Cult check brings claims of stalking

The Chronicle/June 11, 2003
By Krysten Booth

Claims of people travelling far and wide to view the Magnificat Meal Movement have proven correct, with Irishman Mr Mike Garde travelling to Helidon to take a closer look.

However, Mr Garde's interest is purely academic, given that he is completing a thesis as part of his Masters in theology.

Having arrived in Australia on Monday last week, Mr Garde's presence has already prompted MMM leader Ms Debra Burslem (formerly Geileskey) to phone police, allegedly claiming the group was being stalked.

He has already received a letter from Ms Burslem asking him to stay away from their Helidon compound.

"Due to past intrusions of my privacy I must demand that you respect my privacy and that of my guests without obstructing or stalking our passageway," Ms Burslem said in the letter.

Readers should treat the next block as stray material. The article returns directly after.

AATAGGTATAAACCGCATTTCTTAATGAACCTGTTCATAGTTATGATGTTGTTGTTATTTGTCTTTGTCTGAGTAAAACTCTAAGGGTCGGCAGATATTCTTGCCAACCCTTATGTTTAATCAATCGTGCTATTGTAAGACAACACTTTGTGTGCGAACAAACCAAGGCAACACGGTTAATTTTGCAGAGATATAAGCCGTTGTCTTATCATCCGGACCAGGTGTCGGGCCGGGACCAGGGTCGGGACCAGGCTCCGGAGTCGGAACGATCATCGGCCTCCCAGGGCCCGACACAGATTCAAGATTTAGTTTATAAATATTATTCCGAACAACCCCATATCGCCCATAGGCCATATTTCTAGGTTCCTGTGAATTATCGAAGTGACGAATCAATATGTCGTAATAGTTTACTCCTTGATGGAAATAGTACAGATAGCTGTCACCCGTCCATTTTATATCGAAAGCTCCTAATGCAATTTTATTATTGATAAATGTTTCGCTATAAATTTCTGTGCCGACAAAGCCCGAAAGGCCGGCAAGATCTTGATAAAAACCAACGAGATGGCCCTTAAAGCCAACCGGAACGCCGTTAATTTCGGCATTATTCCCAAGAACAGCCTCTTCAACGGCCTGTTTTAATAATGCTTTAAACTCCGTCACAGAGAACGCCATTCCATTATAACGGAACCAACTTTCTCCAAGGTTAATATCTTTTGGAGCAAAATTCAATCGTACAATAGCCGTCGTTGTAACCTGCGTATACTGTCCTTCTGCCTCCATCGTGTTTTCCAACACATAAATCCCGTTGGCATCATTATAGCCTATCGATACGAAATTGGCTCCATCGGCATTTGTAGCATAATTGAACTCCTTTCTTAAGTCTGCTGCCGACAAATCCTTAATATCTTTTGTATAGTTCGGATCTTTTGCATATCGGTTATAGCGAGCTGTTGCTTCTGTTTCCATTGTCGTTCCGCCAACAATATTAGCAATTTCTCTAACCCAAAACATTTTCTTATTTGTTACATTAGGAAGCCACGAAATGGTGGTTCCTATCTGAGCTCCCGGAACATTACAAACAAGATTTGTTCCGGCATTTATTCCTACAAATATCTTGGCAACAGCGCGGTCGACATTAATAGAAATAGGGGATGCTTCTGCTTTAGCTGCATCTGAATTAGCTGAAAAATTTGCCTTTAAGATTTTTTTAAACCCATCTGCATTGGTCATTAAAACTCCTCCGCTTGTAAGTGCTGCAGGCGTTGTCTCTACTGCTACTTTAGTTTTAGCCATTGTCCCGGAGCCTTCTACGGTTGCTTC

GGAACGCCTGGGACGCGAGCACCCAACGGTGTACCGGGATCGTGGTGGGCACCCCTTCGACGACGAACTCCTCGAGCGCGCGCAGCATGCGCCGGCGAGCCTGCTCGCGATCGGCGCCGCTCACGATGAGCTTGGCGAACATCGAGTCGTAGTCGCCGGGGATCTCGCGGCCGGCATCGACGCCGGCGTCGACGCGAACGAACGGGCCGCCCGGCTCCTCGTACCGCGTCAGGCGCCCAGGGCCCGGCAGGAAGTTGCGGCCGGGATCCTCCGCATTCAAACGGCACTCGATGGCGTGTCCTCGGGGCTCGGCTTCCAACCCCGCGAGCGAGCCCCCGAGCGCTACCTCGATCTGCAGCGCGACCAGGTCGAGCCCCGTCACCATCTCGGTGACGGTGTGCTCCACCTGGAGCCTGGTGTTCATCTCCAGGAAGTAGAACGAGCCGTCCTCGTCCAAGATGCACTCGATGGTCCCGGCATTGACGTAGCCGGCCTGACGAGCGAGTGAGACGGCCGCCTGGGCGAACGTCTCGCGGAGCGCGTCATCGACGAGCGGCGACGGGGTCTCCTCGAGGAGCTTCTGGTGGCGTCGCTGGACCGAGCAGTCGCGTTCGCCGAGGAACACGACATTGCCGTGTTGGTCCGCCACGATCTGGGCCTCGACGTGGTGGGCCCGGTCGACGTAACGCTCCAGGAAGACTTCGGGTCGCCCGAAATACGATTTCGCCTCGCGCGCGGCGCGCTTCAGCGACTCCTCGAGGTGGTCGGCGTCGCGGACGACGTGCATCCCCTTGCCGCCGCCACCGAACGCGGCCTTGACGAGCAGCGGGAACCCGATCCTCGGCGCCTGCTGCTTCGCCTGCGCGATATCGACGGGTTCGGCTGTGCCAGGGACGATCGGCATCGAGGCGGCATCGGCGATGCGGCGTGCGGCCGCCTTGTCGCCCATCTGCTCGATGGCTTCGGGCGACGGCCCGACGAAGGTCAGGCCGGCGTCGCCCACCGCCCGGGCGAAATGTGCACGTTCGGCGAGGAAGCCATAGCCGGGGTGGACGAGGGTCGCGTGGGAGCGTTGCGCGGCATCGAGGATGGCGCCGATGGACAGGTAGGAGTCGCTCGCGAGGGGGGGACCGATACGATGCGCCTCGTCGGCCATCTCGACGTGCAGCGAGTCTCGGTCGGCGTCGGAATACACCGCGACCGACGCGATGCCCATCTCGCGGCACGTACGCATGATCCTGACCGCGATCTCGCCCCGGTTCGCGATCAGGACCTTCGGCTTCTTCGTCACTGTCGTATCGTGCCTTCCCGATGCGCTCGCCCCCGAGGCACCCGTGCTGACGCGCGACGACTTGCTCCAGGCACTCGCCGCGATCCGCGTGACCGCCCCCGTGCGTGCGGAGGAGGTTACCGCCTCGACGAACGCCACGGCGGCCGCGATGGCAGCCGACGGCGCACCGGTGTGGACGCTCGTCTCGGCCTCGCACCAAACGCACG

"Please allow us to live our lives in peace and prayer. Please do not come to my home univited."

Mr Garde said he had no intention of upsetting MMM members, but simply sought to further his thesis which is looking to define what a cult is.

Having interviewed former MMM members, Mr Garde said it was obvious the movement was having a profound effect on the Helidon community.

"You have a sense that this town is in the shadow of this woman," Mr Garde said.

"This place seems to be the way it should be, but it seems to have died on its feet."

Mr Garde said Ms Burslem had spoken on Irish radio making false claims including that her centre was part of the Toowoomba Catholic Diocese.

Aside from his interest in theology, Mr Garde said he was concerned for the welfare of the MMM's followers.

"I'm a Christian concerned about other Christians leading people down the garden path," he said.

Mr Garde is due to return to Ireland tomorrow.

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